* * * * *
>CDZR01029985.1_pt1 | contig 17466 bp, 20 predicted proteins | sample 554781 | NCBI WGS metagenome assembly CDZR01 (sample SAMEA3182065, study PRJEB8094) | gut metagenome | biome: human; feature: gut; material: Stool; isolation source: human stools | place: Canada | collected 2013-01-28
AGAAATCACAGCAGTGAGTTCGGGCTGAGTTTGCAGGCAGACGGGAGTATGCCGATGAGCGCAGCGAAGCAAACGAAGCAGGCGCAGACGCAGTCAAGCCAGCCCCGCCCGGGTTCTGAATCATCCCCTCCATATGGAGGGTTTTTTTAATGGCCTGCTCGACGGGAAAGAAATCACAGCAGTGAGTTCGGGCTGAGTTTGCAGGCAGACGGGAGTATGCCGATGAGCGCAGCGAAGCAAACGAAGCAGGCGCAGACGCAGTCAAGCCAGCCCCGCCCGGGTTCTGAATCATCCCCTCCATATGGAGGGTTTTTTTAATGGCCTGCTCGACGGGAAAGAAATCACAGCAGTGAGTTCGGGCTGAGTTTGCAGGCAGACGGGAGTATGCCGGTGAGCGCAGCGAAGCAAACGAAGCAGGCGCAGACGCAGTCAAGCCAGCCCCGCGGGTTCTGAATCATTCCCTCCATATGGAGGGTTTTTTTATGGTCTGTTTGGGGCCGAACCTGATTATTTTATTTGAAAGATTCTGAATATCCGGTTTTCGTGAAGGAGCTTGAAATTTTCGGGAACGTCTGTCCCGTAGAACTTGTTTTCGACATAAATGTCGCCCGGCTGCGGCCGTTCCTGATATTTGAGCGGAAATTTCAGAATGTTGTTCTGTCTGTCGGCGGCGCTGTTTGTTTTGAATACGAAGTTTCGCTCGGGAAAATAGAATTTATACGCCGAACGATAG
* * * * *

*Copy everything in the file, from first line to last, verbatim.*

>CDZR01029985.1_pt1 | contig 17466 bp, 20 predicted proteins | sample 554781 | NCBI WGS metagenome assembly CDZR01 (sample SAMEA3182065, study PRJEB8094) | gut metagenome | biome: human; feature: gut; material: Stool; isolation source: human stools | place: Canada | collected 2013-01-28
AGAAATCACAGCAGTGAGTTCGGGCTGAGTTTGCAGGCAGACGGGAGTATGCCGATGAGCGCAGCGAAGCAAACGAAGCAGGCGCAGACGCAGTCAAGCCAGCCCCGCCCGGGTTCTGAATCATCCCCTCCATATGGAGGGTTTTTTTAATGGCCTGCTCGACGGGAAAGAAATCACAGCAGTGAGTTCGGGCTGAGTTTGCAGGCAGACGGGAGTATGCCGATGAGCGCAGCGAAGCAAACGAAGCAGGCGCAGACGCAGTCAAGCCAGCCCCGCCCGGGTTCTGAATCATCCCCTCCATATGGAGGGTTTTTTTAATGGCCTGCTCGACGGGAAAGAAATCACAGCAGTGAGTTCGGGCTGAGTTTGCAGGCAGACGGGAGTATGCCGGTGAGCGCAGCGAAGCAAACGAAGCAGGCGCAGACGCAGTCAAGCCAGCCCCGCGGGTTCTGAATCATTCCCTCCATATGGAGGGTTTTTTTATGGTCTGTTTGGGGCCGAACCTGATTATTTTATTTGAAAGATTCTGAATATCCGGTTTTCGTGAAGGAGCTTGAAATTTTCGGGAACGTCTGTCCCGTAGAACTTGTTTTCGACATAAATGTCGCCCGGCTGCGGCCGTTCCTGATATTTGAGCGGAAATTTCAGAATGTTGTTCTGTCTGTCGGCGGCGCTGTTTGTTTTGAATACGAAGTTTCGCTCGGGAAAATAGAATTTATACGCCGAACGATAG